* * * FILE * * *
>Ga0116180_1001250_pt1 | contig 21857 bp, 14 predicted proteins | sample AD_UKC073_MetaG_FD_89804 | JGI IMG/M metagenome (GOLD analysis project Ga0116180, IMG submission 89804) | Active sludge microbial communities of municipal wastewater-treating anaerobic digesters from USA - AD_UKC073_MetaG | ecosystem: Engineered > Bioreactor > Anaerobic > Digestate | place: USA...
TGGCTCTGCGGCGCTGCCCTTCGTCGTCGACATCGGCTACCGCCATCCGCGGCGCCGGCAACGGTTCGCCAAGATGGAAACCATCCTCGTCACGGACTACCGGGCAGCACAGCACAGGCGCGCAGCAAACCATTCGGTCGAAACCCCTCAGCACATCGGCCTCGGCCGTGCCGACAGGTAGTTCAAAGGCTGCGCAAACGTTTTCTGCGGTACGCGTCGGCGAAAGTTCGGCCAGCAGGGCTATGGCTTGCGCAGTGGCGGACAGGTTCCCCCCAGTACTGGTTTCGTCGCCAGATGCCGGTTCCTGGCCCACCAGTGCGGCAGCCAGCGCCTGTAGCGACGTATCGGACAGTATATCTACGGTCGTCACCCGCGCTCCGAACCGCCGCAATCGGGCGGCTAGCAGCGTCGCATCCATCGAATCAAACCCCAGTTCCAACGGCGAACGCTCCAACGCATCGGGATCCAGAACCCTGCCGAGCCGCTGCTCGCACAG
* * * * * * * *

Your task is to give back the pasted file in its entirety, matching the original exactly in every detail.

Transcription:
>Ga0116180_1001250_pt1 | contig 21857 bp, 14 predicted proteins | sample AD_UKC073_MetaG_FD_89804 | JGI IMG/M metagenome (GOLD analysis project Ga0116180, IMG submission 89804) | Active sludge microbial communities of municipal wastewater-treating anaerobic digesters from USA - AD_UKC073_MetaG | ecosystem: Engineered > Bioreactor > Anaerobic > Digestate | place: USA...
TGGCTCTGCGGCGCTGCCCTTCGTCGTCGACATCGGCTACCGCCATCCGCGGCGCCGGCAACGGTTCGCCAAGATGGAAACCATCCTCGTCACGGACTACCGGGCAGCACAGCACAGGCGCGCAGCAAACCATTCGGTCGAAACCCCTCAGCACATCGGCCTCGGCCGTGCCGACAGGTAGTTCAAAGGCTGCGCAAACGTTTTCTGCGGTACGCGTCGGCGAAAGTTCGGCCAGCAGGGCTATGGCTTGCGCAGTGGCGGACAGGTTCCCCCCAGTACTGGTTTCGTCGCCAGATGCCGGTTCCTGGCCCACCAGTGCGGCAGCCAGCGCCTGTAGCGACGTATCGGACAGTATATCTACGGTCGTCACCCGCGCTCCGAACCGCCGCAATCGGGCGGCTAGCAGCGTCGCATCCATCGAATCAAACCCCAGTTCCAACGGCGAACGCTCCAACGCATCGGGATCCAGAACCCTGCCGAGCCGCTGCTCGCACAG